Category: Education

Design Ecology Politics

Author : Joanna Boehnert
ISBN : 9781472588623
Genre : Design
File Size : 77.59 MB
Format : PDF, Docs
Download : 232
Read : 198

Design, Ecology, Politics links social and ecological theory to design theory and practice, critiquing the ways in which the design industry perpetuates unsustainable development. Boehnert argues that when design does engage with issues of sustainability, this engagement remains shallow, due to the narrow basis of analysis in design education and theory. The situation is made more severe by design cultures which claim to be apolitical. Where design education fails to recognise the historical roots of unsustainable practice, it reproduces old errors. New ecologically informed design methods and tools hold promise only when incorporated into a larger project of political change. Design, Ecology, Politics describes how ecological literacy challenges many central assumptions in design theory and practice. By bringing design, ecology and socio-political theory together, Boehnert describes how power is constructed, reproduced and obfuscated by design in ways which often cause environmental harms. She uses case studies to illustrate how communication design functions to either conceal or reveal the ecological and social impacts of current modes of production. The transformative potential of design is dependent on deep-reaching analysis of the problems design attempts to address. Ecologically literate and critically engaged design is a practice primed to facilitate the creation of viable, sustainable and just futures. With this approach, designers can make sustainability not only possible, but attractive.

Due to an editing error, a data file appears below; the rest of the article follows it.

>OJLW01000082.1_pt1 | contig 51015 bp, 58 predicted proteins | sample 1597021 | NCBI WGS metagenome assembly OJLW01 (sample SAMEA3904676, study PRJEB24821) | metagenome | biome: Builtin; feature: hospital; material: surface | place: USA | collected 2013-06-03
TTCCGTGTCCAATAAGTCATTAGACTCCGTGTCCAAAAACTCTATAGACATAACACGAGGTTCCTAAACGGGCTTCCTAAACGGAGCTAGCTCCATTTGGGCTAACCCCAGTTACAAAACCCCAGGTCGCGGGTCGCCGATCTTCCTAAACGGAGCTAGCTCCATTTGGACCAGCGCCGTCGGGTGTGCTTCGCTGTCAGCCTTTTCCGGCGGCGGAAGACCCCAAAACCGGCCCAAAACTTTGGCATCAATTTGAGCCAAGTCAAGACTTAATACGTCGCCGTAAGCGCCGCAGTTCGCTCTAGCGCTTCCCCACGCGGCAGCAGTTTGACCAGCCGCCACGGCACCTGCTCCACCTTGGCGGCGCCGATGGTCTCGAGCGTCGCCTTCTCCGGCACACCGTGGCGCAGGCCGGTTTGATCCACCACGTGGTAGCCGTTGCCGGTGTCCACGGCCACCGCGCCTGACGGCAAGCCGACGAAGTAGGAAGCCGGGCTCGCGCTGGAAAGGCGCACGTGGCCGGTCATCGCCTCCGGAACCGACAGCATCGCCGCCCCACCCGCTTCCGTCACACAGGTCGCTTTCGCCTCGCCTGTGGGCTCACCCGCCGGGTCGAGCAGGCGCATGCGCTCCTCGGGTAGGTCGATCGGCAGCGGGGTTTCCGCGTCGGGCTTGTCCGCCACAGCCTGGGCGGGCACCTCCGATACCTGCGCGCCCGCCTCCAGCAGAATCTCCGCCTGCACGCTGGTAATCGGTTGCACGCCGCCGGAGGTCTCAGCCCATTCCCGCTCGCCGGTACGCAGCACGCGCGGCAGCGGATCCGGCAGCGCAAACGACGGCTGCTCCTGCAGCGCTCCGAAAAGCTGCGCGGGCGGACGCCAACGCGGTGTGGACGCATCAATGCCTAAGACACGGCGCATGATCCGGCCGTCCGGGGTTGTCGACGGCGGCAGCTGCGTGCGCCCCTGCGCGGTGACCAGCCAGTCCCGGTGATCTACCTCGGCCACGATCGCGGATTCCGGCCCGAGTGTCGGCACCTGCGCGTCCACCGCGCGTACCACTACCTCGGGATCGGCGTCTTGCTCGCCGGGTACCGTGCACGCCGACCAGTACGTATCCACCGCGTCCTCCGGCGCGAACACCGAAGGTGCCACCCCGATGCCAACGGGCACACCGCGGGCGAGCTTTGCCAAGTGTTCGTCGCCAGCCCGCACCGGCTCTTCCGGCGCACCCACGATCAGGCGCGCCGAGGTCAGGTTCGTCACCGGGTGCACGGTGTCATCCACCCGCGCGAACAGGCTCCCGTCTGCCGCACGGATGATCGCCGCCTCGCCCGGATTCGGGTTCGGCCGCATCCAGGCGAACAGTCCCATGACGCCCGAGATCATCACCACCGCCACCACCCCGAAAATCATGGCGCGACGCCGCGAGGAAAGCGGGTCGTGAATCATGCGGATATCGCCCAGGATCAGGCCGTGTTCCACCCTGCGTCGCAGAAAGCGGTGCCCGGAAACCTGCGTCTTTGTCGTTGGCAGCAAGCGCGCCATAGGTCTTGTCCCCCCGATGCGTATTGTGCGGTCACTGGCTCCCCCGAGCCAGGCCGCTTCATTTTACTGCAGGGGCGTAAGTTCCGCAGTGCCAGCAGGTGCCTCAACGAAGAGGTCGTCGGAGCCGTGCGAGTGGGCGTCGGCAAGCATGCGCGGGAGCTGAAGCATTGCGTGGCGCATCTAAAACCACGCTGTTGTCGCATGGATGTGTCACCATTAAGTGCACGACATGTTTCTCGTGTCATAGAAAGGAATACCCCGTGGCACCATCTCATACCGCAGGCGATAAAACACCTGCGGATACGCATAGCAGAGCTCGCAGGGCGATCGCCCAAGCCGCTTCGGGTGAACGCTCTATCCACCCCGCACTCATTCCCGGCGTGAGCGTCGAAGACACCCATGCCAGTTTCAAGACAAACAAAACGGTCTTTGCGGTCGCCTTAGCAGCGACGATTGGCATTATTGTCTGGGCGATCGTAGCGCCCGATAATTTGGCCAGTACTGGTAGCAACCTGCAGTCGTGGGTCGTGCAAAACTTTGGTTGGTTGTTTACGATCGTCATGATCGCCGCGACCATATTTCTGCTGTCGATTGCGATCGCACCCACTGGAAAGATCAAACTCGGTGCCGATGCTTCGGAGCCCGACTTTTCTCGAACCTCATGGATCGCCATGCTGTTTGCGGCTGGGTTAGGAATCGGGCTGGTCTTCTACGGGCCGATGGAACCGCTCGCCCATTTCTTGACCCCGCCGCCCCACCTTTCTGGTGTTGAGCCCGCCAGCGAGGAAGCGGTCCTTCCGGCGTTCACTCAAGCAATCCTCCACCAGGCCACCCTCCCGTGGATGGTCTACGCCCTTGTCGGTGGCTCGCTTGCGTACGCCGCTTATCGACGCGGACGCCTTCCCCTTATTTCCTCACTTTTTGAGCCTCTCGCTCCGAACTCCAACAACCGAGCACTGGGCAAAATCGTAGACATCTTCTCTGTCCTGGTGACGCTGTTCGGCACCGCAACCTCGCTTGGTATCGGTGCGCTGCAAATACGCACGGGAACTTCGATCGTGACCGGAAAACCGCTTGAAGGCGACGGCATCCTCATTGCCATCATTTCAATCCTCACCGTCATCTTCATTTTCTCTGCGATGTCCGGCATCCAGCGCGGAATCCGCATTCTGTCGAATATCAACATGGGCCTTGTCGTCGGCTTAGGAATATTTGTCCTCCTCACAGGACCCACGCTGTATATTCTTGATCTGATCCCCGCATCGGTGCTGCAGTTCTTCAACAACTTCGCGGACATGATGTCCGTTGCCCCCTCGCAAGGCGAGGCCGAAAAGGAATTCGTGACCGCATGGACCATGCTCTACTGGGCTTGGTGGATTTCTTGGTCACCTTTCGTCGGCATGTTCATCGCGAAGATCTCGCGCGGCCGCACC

Category: Design

Active Learning

Author : Dana E. Wright
ISBN : 9781317588252
Genre : Education
File Size : 31.7 MB
Format : PDF, ePub, Mobi
Download : 260
Read : 335

While many educators acknowledge the challenges of a curriculum shaped by test preparation, implementing meaningful new teaching strategies can be difficult. Active Learning presents an examination of innovative, interactive teaching strategies that were successful in engaging urban students who struggled with classroom learning. Drawing on rich ethnographic data, the book proposes participatory action research as a viable approach to teaching and learning that supports the development of multiple literacies in writing, reading, research and oral communication. As Wright argues, in connecting learning to authentic purposes and real world consequences, participatory action research can serve as a model for meaningful urban school reform. After an introduction to the history and demographics of the working-class West Coast neighborhood in which the described PAR project took place, the book discusses the "pedagogy of praxis" method and the project’s successful development of student voice, sociopolitical analysis capacities, leadership skills, empowerment and agency. Topics addressed include an analysis and discussion of the youth-driven PAR process, the reactions of student researchers, and the challenges for adults in maintaining youth and adult partnerships. A thought-provoking response to current educational challenges, Active Learning offers both timely implications for educational reform and recommendations to improve school policies and practices.
Category: Education